Brigitte Davis

10/4/2011


Hftp global strategic plan

HFTP Global Strategic Plan

Core Purpose:

To lead and advance the hospitality profession by providing a forum for continuous learning

and knowledge sharing.


Global strategies and alliances

Global Strategiesand Alliances

American Hotel and Lodging Association

Washington, DC, USA


Global strategies and alliances1

Global Strategiesand Alliances

Caribbean Hotel & Tourism Association

San Juan, Puerto Rico


Global strategies and alliances2

Global Strategiesand Alliances

Club Managers Association of America

Washington, DC, USA


Global strategies and alliances3

Global Strategiesand Alliances

Hsyndicate, Inc.

Maastricht, The Netherlands


Global strategies and alliances4

Global Strategiesand Alliances

Hospitality Upgrade Magazine

(Siegel Communications)

Atlanta, Georgia, USA


Global strategies and alliances5

Global Strategiesand Alliances

Hospitality Asset Managers Association

N. Scituate, MA, USA


Global strategies and alliances6

Global Strategiesand Alliances

Hong Kong Controllers and Accountants Association

Hong Kong, Hong Kong, China


Global strategies and alliances7

Global Strategiesand Alliances

Hospitality Finance, Revenue and IT Professionals Association

(formerly British Association of Hospitality Accountants)

London, England, U.K.


Global strategies and alliances8

Global Strategiesand Alliances

Hospitality Industry Technology Strategic Initiatives Council

Austin, Texas, USA


Global strategies and alliances9

Global Strategiesand Alliances

Hotel Technology Next Generation

Chicago, IL, USA


Global strategies and alliances10

Global Strategiesand Alliances

International Hotel & Restaurant Association

Geneva, Switzerland


Global strategies and alliances11

Global Strategiesand Alliances

International Spa Association

Lexington, KY, USA


Global committees 2011 2012

Global Committees 2011 - 2012

HITEC Advisory Council

Chair – Allison Morris, CHTP

Vice Chair – Ken Barnes

Education Advisory Council

Chair – Arlene Ramirez, MBA, CHE, CHAE

Vice Chair – Cathy Hill, CHAE

Leadership Summit Advisory Council

Chair – Rosemarie Gilchrist, CHAE

Vice Chair – Joe Romano, CHAE

Certification Advisory Council

Chair – Mick Nissen, CHAE, CHTP

Communications Editorial Advisory Council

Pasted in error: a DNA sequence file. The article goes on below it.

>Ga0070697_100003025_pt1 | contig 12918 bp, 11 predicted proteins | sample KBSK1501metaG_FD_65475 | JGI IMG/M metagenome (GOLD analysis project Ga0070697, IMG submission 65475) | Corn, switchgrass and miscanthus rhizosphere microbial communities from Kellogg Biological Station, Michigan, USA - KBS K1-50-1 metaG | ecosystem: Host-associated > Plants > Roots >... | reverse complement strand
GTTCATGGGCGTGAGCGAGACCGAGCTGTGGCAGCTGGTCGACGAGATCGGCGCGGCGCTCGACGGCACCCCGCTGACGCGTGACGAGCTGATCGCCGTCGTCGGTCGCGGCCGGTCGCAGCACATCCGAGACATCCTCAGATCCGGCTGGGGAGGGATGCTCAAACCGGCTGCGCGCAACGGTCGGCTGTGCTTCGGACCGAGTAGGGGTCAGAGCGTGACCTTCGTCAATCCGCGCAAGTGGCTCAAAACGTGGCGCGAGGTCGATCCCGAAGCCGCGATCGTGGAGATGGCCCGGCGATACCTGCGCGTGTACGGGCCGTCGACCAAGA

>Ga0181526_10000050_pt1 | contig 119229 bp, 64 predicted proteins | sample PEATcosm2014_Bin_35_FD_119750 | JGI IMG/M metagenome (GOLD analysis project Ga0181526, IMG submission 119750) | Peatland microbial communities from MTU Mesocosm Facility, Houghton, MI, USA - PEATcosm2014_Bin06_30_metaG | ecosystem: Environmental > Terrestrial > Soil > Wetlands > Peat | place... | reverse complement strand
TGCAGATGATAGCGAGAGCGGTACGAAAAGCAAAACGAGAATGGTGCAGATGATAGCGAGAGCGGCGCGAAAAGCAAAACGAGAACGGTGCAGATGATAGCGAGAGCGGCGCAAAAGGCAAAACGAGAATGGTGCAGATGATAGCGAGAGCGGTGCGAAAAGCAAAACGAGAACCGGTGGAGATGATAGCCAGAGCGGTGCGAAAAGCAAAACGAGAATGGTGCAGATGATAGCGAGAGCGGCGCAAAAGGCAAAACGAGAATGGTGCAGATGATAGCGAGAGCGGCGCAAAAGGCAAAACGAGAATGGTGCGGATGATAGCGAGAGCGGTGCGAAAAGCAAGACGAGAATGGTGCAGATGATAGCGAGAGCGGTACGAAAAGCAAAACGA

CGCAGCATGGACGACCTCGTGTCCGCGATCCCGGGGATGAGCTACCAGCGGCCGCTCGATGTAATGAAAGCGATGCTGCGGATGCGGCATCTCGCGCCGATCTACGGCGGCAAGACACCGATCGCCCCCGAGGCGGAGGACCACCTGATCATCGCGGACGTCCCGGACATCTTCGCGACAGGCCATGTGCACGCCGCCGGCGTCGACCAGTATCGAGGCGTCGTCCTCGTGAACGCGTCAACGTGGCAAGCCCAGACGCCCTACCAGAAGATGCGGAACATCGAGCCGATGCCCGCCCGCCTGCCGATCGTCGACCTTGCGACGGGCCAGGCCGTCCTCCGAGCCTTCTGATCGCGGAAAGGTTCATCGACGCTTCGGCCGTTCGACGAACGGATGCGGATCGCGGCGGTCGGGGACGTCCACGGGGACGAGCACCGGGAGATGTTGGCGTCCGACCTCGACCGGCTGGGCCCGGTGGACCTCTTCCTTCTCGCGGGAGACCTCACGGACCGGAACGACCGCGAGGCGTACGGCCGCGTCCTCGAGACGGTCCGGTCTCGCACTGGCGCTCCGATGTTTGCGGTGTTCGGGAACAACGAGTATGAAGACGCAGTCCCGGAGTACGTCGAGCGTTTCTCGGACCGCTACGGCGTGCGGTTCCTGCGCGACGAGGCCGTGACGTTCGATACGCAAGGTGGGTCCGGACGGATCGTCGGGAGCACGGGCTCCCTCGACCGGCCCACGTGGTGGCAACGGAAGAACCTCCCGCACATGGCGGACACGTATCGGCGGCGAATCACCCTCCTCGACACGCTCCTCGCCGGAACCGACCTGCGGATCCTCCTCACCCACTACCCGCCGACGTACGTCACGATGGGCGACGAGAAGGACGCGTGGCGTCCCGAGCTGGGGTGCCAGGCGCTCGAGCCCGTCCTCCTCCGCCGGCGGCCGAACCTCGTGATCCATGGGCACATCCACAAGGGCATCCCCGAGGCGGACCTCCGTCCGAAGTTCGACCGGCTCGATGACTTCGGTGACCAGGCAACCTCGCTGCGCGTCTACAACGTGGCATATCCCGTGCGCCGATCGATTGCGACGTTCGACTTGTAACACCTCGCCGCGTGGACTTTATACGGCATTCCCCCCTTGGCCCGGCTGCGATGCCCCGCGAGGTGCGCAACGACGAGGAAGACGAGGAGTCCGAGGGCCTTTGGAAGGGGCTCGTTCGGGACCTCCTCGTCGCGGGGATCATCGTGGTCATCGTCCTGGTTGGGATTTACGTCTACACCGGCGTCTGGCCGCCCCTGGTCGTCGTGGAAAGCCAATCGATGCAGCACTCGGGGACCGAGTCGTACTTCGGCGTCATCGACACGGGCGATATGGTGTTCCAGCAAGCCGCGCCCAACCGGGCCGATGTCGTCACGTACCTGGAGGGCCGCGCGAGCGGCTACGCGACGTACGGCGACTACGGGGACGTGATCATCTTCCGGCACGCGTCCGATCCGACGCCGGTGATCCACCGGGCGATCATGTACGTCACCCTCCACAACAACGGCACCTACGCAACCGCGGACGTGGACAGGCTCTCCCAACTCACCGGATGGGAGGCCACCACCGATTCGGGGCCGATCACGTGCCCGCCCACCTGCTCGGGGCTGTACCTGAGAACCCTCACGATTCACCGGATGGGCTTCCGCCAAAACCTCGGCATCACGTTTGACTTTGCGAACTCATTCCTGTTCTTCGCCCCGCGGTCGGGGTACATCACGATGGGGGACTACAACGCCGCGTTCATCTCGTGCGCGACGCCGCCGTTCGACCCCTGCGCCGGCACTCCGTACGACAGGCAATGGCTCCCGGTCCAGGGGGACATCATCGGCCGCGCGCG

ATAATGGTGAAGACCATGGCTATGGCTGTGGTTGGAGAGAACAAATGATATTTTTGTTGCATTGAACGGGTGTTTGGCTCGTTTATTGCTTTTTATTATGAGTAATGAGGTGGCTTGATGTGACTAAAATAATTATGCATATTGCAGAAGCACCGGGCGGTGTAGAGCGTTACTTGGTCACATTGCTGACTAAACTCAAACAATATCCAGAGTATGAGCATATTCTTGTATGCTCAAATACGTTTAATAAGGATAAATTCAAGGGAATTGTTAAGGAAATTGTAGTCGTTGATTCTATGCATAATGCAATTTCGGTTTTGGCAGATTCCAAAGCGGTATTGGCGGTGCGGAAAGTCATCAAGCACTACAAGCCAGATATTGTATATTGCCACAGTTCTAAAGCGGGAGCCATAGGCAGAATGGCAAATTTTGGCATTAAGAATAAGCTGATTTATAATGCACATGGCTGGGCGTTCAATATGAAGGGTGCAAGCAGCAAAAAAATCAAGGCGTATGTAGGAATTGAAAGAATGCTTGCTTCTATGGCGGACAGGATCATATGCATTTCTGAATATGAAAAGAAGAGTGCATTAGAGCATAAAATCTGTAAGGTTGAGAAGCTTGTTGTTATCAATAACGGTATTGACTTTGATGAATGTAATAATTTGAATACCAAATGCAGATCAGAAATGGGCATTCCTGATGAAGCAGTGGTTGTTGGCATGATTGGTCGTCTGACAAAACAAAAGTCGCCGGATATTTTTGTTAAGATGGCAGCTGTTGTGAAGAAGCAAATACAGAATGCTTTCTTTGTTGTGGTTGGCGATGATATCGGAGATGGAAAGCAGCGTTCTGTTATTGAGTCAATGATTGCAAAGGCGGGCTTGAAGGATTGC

Chair – Robert Salmore, CHAE, CPA

Social Media Advisory Council

Chair – Esther Fullen


Global committees 2011 20121

Global Committees 2011 - 2012

International Evaluation Council

Chair – Ralph Miller, CA, CBV, CHA, CHAE

Vice Chair – Neil Foster, CCNA, MBA, CHTP

PCI Compliance Task Force

Chair – Jeremy Rock, CHTP

Paragon Award Selection Committee

Chair - Thomas Smith, CHAE

International Hospitality Technology Hall of Fame Award Selection Committee

Chair – Lisa Funk, CHAE

HFTP Nominating Committee

Chair – Thomas Smith, CHAE


Hftp ratios vs asae benchmarks

HFTP Ratios vs. ASAE Benchmarks

Survey certified to have a confidence level of >95%

Association benchmarks are paired within “like” associations. For example, benchmarks here are for 501(c)6 individual membership groups with annual revenues between 5M and 10M.

Comp set was taken from 103 completed surveys


Net profitability percentage of total revenue

Net Profitability(Percentage of Total Revenue)

Benchmark: 5.6% of Total Revenue

2009 Actual: 6.56%

2010 Forecast: 3.05%

2011 Budget: -4.72%


Target reserve ratios net assets as a of annual revenue

Target Reserve Ratios(Net Assets as a % of Annual Revenue)

ASAE Benchmark – 55% of gross revenue

2009 Actual – 66%

2010 Forecast – 76%

2011 Budget – 78%


Revenue sources

Revenue Sources


The amount of revenue generated per hftp staff member

The Amount of Revenue Generated per HFTP Staff Member

ASAE Benchmark - $226,432 Revenue Generated Per Staff Member

2009 Actual - $256,464 Revenue Generated Per Staff Member

2010 Forecast - $267,299 Revenue Generated Per Staff Member

2011 Budget - $267,737 Revenue Generated Per Staff Member


Revenues expenses in thousands

Revenues & Expenses(in thousands)


Personnel costs

Personnel Costs

ASAE Benchmark – 27.5% of Annual Revenue

2009 Actual – 26.56% of Annual Revenue

2010 Forecast – 26.49% of Annual Revenue

2011 Budget –27.19% of Annual Revenue


What is an association what is our role

BENEFIT COSTS(Includes Retirement, Prof. Development, LTD, Health Insurance, Staff Holiday Party and Picnic, & Dues/Subscriptions)

ASAE Benchmark – 5.0% of Annual Revenue

2009 Actual – 3.69% of Annual Revenue

2010 Forecast – 4.36% of Annual Revenue

2011 Budget – 4.78% of Annual Revenue


Operational costs

Operational Costs


Governance costs includes ec bod council meetings leadership stipends and task force expenses

Governance Costs(Includes EC, BOD, Council Meetings, Leadership & Stipends, and Task Force Expenses)

ASAE Benchmark – 3.5% of Annual Revenue

2009 Actual – 5.47% of Annual Revenue

2010 Forecast – 6.49% of Annual Revenue

2011 Budget – 8.32% of Annual Revenue


Membership services cost as a percentage of revenue

Membership Services Cost(As a Percentage of Revenue)

ASAE Benchmark – 7.7%

2009 Actual – 18.70%

2010 Forecast – 18.17%

2011 Budget – 18.90%


Meeting expenses food cost bars entertainment as a of revenue

Meeting Expenses(Food Cost, Bars, Entertainment as a % of Revenue)

ASAE Benchmark – 3.9%

2009 Actual – 7.77%

2010 Forecast – 8.01%

2011 Budget – 6.62%


Meeting expenses speaker fees expenses as a of total revenue

Meeting Expenses(Speaker Fees & Expenses as a % of Total Revenue)

ASAE Benchmark – 1.0%

2009 Actual – 3.78%

2010 Forecast – 4.31%

2011 Budget – 5.37%


Meeting expenses av as a of overall revenue

Meeting Expenses(AV as a % of Overall Revenue)

ASAE Benchmark – 1.5%

2009 Actual – 3.33%

2010 Forecast – 3.06%

2011 Budget – 2.91%


Meeting expenses facilities as a of total revenue

Meeting Expenses(Facilities as a % of Total Revenue)

ASAE Benchmark1.50%

2009 Actual 2.94%

2010 Forecast2.25%

2011 Budget2.19%